Small monastic communities formed as early as the third century around the Burning Bush. As Sinai priestmonk Father Justin says, the monks "were coming to the edge of the inhabitable world. It was such a harsh desert, people came here for the silence and because this had been the place sanctified by the revelations of God."
Saint Helen, the Mother of the first Christian Emperor, Saint Constantine the Great, visited the area in the fourth century. She had been commissioned by her son to find the actual Cross, and visited holy places in Jerusalem, Bethlehem, and Sinai, establishing major Churches on the holiest sites. At the request of the monks, and impressed by the sacredness of the place, she built the first chapel at the Burning Bush, as well as a tower for the ascetics which remains until today as the Monastery's oldest structure.
From the fourth century on, the area became a destination for pilgrims, as seen in the well-known travel account of the Spanish nun Egeria. However, there were also attacks by nomadic tribes, including the massacre of the Holy fathers slain at Mount Sinai and at Raitho, the closest port of entry by sea to the Sinai monastic enclaves. In the fifth century, the first local Church authority, the Bishopric of Pharan was established, and in the sixth, at the request of the monks, Byzantine Emperor Justinian built a magnificent basilica for the Sinai monks, dedicated to the Transfiguration of Christ, surrounded by granite walls strong enough to withstand nomadic raids.
“Like a vision of Heaven in the wilderness of Moses,” the basilica’s rare Transfiguration mosaic reflects the magnitude of the divine promise revealed to mankind on Sinai.
The revelation of the mystery begun in the Old Testament when Christ mystically appeared to Moses in the Burning Bush is completed in the New. This of course takes place at the Transfiguration, when the blinding Light of Christ’s divinity is suddenly revealed to His apostles Peter, James, and John. As Moses radiated with light after his experience on Sinai, the light of the Son of man is disclosed to all humanity whose nature He assumed – for “God became man that man might become god.” Thus it is through the Transfiguration, whose golden mosaic fills the main apse of Sinai’s sixth century basilica, that the meeting of Old and New Testaments takes place in the radiance of divine vision.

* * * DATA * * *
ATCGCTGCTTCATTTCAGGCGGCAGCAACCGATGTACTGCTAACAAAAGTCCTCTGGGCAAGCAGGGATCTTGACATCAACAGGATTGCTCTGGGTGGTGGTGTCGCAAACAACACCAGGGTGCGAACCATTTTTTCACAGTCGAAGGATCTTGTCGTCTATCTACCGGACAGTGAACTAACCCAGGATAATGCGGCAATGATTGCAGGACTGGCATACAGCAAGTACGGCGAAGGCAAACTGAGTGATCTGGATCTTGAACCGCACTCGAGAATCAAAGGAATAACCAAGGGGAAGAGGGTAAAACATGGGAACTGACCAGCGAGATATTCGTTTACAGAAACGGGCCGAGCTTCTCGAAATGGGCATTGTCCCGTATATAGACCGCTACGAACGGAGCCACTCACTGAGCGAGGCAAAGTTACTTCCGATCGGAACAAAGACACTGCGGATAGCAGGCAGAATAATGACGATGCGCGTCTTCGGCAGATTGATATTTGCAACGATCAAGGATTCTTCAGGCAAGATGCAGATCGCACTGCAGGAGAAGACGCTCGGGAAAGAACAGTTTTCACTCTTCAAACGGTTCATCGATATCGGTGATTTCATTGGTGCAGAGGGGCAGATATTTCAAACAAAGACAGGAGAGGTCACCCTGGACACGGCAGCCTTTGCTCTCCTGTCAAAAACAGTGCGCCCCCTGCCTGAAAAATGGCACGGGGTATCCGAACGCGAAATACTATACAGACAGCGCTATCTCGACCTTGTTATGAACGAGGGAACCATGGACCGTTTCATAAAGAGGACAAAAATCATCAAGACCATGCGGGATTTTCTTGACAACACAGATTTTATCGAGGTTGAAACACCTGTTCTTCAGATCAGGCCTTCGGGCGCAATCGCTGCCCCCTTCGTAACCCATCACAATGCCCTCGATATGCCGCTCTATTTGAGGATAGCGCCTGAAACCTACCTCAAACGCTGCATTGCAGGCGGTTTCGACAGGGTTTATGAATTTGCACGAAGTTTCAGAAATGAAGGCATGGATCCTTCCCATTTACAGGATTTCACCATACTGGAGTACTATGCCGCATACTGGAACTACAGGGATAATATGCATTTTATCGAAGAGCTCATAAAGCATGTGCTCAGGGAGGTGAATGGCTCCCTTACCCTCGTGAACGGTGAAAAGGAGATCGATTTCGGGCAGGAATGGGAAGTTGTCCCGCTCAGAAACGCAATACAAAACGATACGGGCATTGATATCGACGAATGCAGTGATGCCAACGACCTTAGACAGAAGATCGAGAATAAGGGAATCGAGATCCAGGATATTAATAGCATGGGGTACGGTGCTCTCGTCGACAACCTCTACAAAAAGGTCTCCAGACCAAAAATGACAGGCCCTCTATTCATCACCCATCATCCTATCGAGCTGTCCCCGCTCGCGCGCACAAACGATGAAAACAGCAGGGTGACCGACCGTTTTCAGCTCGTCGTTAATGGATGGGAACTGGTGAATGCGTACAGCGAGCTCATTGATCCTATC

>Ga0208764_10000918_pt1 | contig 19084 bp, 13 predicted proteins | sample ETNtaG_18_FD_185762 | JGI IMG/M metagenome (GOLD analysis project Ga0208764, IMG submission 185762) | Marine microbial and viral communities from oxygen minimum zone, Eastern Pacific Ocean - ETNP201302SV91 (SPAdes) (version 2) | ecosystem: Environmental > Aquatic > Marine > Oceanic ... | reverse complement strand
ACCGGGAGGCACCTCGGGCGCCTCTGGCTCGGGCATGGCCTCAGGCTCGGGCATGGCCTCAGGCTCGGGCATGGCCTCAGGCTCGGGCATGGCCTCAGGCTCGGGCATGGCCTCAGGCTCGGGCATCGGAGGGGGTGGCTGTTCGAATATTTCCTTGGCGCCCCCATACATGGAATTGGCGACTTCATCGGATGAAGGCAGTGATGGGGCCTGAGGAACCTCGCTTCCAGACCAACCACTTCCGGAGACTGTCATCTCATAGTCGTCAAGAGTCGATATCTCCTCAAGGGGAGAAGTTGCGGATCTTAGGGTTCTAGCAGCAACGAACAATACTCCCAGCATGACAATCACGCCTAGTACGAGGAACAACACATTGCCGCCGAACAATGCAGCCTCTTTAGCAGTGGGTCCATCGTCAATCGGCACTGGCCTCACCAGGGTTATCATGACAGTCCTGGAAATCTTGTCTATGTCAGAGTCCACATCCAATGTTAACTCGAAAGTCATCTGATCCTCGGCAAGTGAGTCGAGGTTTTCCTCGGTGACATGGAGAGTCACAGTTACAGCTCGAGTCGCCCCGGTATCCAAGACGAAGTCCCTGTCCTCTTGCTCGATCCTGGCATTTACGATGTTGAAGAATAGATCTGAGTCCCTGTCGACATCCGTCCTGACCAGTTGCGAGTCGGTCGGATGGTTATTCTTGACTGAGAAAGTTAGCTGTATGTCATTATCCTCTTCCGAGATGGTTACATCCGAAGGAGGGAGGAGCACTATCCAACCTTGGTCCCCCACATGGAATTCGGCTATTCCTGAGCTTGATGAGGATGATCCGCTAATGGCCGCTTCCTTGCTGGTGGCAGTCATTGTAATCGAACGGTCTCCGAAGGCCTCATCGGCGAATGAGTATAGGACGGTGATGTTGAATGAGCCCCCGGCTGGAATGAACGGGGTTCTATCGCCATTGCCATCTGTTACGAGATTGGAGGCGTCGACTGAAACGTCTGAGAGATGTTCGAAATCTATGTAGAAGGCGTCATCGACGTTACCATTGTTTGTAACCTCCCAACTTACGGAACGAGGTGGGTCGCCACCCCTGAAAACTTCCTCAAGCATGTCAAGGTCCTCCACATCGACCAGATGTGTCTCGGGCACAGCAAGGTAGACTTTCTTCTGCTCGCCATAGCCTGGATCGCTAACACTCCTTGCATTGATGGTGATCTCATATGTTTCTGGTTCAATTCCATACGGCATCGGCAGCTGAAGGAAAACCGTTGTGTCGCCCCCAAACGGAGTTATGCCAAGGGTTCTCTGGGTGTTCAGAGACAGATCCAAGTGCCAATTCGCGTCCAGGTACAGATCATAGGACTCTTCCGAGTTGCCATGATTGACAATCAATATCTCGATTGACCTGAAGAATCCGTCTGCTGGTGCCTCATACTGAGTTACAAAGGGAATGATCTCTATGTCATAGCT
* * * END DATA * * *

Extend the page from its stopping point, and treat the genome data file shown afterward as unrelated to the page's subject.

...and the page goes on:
Having “died ten thousand times for God’s decrees” in surpassing their fears to serve the Lord, Moses and Prophet Elias, who stand on either side of Christ in the mosaic, had each encountered the Word of God on Sinai before He took on flesh. “For it is Christ who gave the Law … naturally invisible yet perceived in light,” wrote Saint Gregory of Sinai. Therefore Moses exults with unspeakable joy, Gregory says, to see the glory of Christ revealed openly at His Transfiguration.
A chapel dedicated to the Holy Trinity marks the ground where Moses received the Ten Commandments on the summit of the Holy Mountain. At some distance below, another contains the cave where God revealed His presence to Elias in a gentle breeze. With renewed splendor in the basilica far below, the luminous prophets yet reflect the light of divine encounter, following a monumental restoration of the mosaic conducted between 2005 and 2010 in collaboration with the Monastery fathers by Rome’s Center for Archaeological Conservation. (For a video on the restoration, please see this link.)
During the sumptuous monastic services, as a Sinai monk Saint Gregory would have had ample opportunity to contemplate the plan of the celebrated mosaic, as reflected in his Discourse on the Transfiguration. Moses and Elias appear, one from the grave, the other as from heaven, he emphasizes, in order to clarify that Christ is not one of their number, as some had surmised. Instead He is the God of the Law and Prophets they symbolize, the source and fulfillment of every prophetic word. Therefore, their sudden appearance proves Christ to command the “power of both death and life,” for while Moses had undergone death, Elias was wondrously swept up to heaven in a fiery chariot. Like Moses, Prophet Elias sought to see God on the heights of Sinai, and for pilgrims contemplating such longing during a morning’s attempt on the same craggy pinnacles, the connection is not lost: the one who strives mightily to see God will do so, in this life as well as the next.